Brown University, Wellness Center and Residence Hall
Mass Timber Decking Case Study
This new center for health services on campus includes a 162 bed residence hall with a central focus on student wellness. The project is designed to LEED v4 Silver standards and uses the FitWel and Well certification systems as guidelines for design of healthy buildings.
The building’s holistic approach to wellness and well-being translates to very literal ingredients for sustainable design. One example of this is the building blocks of the structure: a hybrid system of steel framing and CLT (cross-laminated timber). CLT is known as a “carbon sink” product, meaning its production emits less CO2 than the production of steel or concrete. This is true of most wood products, though the advantage of CLT is that growing trees sequester CO2 in their fibers, making the final product used on construction sites “carbon negative.” This type of product promotes the use of renewable resources, carefully managed forestry, environmentally sensitive architecture and building technology that is meant to last.
The interior environment of the building is infused with this commitment to sustainability and well-being by putting the CLT on display. The exposed wood deck presents warm, natural material to building users and amplifies the healing aspects of “access to nature” and daylight (similar to the goals of LEED IEQ credits 6, 7, 8). This strategy also reduces the amount of man-made materials on the project such as gypsum wall board, paint, and other synthetic materials used in conventional construction.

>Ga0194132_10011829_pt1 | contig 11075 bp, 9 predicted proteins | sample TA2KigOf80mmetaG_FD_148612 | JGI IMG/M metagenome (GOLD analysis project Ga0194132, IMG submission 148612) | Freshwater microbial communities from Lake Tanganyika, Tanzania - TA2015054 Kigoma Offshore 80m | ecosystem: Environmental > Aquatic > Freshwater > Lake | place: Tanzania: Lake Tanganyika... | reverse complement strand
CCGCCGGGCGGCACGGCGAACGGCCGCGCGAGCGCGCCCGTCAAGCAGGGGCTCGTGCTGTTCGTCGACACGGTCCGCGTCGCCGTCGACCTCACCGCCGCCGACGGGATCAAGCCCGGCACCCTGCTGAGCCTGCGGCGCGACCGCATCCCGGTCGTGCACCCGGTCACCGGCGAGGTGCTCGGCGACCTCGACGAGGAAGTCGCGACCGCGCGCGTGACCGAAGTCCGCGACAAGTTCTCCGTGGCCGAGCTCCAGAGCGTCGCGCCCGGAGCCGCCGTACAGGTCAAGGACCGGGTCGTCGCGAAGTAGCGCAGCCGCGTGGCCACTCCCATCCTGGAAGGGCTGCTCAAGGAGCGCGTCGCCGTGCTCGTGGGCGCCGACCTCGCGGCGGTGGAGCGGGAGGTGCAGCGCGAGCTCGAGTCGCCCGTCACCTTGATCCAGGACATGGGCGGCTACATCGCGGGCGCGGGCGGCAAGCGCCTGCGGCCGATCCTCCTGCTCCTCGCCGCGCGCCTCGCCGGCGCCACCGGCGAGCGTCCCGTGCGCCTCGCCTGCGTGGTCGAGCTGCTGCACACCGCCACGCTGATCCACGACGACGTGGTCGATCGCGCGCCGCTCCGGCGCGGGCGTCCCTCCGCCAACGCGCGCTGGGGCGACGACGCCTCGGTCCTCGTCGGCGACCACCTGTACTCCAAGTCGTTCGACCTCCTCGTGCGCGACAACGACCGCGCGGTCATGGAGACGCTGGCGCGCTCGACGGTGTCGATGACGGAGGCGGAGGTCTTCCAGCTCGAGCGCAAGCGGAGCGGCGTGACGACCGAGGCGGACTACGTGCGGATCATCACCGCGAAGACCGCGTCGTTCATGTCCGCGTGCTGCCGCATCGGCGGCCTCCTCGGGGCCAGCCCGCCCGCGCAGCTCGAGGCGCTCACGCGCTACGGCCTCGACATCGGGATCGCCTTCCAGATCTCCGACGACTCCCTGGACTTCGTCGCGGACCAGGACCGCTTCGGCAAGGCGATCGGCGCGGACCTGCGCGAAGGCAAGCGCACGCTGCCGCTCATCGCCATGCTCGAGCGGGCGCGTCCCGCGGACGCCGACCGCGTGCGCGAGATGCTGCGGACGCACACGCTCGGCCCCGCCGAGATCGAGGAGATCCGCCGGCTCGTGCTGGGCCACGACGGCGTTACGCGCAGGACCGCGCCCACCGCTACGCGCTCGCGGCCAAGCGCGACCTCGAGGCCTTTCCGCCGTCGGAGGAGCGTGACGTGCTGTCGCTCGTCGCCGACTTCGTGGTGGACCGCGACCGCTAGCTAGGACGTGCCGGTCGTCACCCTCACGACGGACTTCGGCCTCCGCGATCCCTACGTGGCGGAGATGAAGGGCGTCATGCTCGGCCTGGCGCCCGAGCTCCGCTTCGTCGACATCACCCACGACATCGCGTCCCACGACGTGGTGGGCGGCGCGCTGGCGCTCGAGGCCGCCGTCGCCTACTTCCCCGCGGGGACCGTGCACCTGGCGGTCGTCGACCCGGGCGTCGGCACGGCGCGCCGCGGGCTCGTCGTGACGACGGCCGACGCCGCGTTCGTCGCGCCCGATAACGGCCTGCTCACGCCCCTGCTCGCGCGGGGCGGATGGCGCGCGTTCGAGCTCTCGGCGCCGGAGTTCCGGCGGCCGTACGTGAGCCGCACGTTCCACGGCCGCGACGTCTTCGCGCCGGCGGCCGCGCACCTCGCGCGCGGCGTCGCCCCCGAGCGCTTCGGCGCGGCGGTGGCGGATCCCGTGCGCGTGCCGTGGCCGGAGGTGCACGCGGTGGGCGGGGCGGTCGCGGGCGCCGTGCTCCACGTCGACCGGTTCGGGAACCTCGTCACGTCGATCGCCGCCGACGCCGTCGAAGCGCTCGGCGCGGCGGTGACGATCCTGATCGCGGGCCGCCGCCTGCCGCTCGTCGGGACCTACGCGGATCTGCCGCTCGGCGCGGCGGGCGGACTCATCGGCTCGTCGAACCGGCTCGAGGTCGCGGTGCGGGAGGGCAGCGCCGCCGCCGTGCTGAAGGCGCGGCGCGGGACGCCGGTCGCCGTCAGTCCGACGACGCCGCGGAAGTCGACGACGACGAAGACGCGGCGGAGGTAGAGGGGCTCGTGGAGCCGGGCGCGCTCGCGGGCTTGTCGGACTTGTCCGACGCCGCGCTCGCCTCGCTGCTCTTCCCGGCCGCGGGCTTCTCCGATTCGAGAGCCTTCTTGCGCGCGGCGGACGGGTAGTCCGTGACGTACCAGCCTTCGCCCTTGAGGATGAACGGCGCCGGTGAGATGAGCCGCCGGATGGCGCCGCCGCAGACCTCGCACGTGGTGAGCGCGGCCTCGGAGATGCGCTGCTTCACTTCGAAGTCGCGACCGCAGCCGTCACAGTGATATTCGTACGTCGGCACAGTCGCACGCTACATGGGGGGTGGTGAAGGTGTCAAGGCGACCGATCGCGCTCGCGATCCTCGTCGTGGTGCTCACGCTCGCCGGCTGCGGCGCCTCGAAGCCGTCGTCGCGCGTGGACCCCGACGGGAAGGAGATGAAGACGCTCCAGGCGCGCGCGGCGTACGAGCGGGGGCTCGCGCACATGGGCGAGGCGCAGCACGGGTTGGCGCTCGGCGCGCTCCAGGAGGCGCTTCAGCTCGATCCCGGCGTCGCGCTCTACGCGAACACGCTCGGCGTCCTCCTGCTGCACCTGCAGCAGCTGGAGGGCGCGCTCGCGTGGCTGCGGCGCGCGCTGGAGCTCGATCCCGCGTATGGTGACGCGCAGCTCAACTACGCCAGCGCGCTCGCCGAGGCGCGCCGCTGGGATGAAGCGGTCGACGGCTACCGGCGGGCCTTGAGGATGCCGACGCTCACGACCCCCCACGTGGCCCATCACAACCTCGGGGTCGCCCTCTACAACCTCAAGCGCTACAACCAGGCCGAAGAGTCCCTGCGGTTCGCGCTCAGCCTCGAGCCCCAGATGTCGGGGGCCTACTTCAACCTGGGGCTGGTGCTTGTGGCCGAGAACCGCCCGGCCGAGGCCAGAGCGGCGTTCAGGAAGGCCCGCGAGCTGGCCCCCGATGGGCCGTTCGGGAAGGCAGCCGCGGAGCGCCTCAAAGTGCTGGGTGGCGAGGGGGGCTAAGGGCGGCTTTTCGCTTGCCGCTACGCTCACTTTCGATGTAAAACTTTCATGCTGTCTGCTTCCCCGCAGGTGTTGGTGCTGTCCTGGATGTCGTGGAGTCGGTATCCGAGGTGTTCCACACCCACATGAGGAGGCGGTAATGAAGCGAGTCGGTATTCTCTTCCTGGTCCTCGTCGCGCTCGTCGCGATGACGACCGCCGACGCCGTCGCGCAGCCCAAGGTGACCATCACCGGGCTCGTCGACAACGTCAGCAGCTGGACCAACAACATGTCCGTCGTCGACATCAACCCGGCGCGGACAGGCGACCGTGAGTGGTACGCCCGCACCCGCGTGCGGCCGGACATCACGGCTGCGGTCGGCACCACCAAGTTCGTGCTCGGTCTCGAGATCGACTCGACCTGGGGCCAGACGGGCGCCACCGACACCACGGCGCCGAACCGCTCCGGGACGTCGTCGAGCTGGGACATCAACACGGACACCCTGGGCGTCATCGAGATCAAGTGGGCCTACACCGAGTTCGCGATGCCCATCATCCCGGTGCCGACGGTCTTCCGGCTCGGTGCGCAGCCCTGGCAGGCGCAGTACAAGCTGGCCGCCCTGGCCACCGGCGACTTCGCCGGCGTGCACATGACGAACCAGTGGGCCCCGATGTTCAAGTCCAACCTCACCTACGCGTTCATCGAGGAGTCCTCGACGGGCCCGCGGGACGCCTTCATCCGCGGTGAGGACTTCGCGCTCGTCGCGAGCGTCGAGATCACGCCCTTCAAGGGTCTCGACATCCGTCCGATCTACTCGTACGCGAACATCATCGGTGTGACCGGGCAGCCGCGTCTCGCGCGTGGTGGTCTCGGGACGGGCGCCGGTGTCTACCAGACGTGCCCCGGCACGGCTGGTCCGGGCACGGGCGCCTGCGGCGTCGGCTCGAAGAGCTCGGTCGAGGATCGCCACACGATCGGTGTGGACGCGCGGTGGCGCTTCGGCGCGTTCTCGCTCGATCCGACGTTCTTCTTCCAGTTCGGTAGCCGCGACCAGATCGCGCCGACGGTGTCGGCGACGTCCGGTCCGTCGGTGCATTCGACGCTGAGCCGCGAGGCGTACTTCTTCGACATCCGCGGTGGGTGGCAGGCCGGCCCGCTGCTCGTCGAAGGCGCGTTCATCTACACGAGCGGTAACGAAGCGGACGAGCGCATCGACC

In addition to strategies for natural ventilation in bedrooms (for improved indoor air quality), this building is also equipped with energy recovery technology on mechanical systems and a complete ban of fossil fuel burning equipment and appliances on site. All building systems are electric, which is a result of the University’s pledge to reduce campus greenhouse gas emissions to net-zero by 2040. The campus’s first phase of this commitment offsets 100% of on-campus electricity by means of off-site solar and wind providers.
The design also places a heavy emphasis on providing occupants direct access to the outdoors. Gathering spaces for residents on upper floors optimize views to the Pembroke Field across the street, while end users in the Wellness areas have access to four distinct courtyards - each with its own character. A viewing garden for the counseling and psychological services department is the focal point for which counselors’ offices are arranged around. A convening courtyard is an extension of the building’s community kitchen which residents, patients and employees may gather for a casual cup of coffee or a more formal nutritional event. The two courtyards facing Pembroke field act as an extension of the park, providing a front yard and sense of arrival for all users. The exposed CLT ties the experience together so users not only have literal “access to nature,” but the spaces they inhabit are constructed with natural materials as well.
The sustainable approach for this mass timber project relies largely on the use of healthy building materials and putting those materials on display – not just to show end users a commitment to wellness, but to create an environment whose aesthetic character supports healthy living.